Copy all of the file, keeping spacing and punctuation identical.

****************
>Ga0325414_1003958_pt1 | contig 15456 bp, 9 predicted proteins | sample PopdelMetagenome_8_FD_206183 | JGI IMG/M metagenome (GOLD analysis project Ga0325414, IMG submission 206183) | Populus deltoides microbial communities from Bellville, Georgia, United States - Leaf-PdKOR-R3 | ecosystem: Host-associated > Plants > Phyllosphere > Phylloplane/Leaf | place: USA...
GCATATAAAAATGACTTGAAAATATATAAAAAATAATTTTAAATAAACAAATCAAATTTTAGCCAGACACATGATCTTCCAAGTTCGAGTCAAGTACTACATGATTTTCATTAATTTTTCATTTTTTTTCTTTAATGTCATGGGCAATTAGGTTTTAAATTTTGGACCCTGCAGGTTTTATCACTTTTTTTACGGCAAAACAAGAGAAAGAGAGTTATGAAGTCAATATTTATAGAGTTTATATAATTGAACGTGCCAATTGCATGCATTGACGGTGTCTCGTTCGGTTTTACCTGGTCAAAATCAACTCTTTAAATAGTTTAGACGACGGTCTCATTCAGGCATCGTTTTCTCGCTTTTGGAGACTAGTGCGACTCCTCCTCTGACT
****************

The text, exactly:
>Ga0325414_1003958_pt1 | contig 15456 bp, 9 predicted proteins | sample PopdelMetagenome_8_FD_206183 | JGI IMG/M metagenome (GOLD analysis project Ga0325414, IMG submission 206183) | Populus deltoides microbial communities from Bellville, Georgia, United States - Leaf-PdKOR-R3 | ecosystem: Host-associated > Plants > Phyllosphere > Phylloplane/Leaf | place: USA...
GCATATAAAAATGACTTGAAAATATATAAAAAATAATTTTAAATAAACAAATCAAATTTTAGCCAGACACATGATCTTCCAAGTTCGAGTCAAGTACTACATGATTTTCATTAATTTTTCATTTTTTTTCTTTAATGTCATGGGCAATTAGGTTTTAAATTTTGGACCCTGCAGGTTTTATCACTTTTTTTACGGCAAAACAAGAGAAAGAGAGTTATGAAGTCAATATTTATAGAGTTTATATAATTGAACGTGCCAATTGCATGCATTGACGGTGTCTCGTTCGGTTTTACCTGGTCAAAATCAACTCTTTAAATAGTTTAGACGACGGTCTCATTCAGGCATCGTTTTCTCGCTTTTGGAGACTAGTGCGACTCCTCCTCTGACT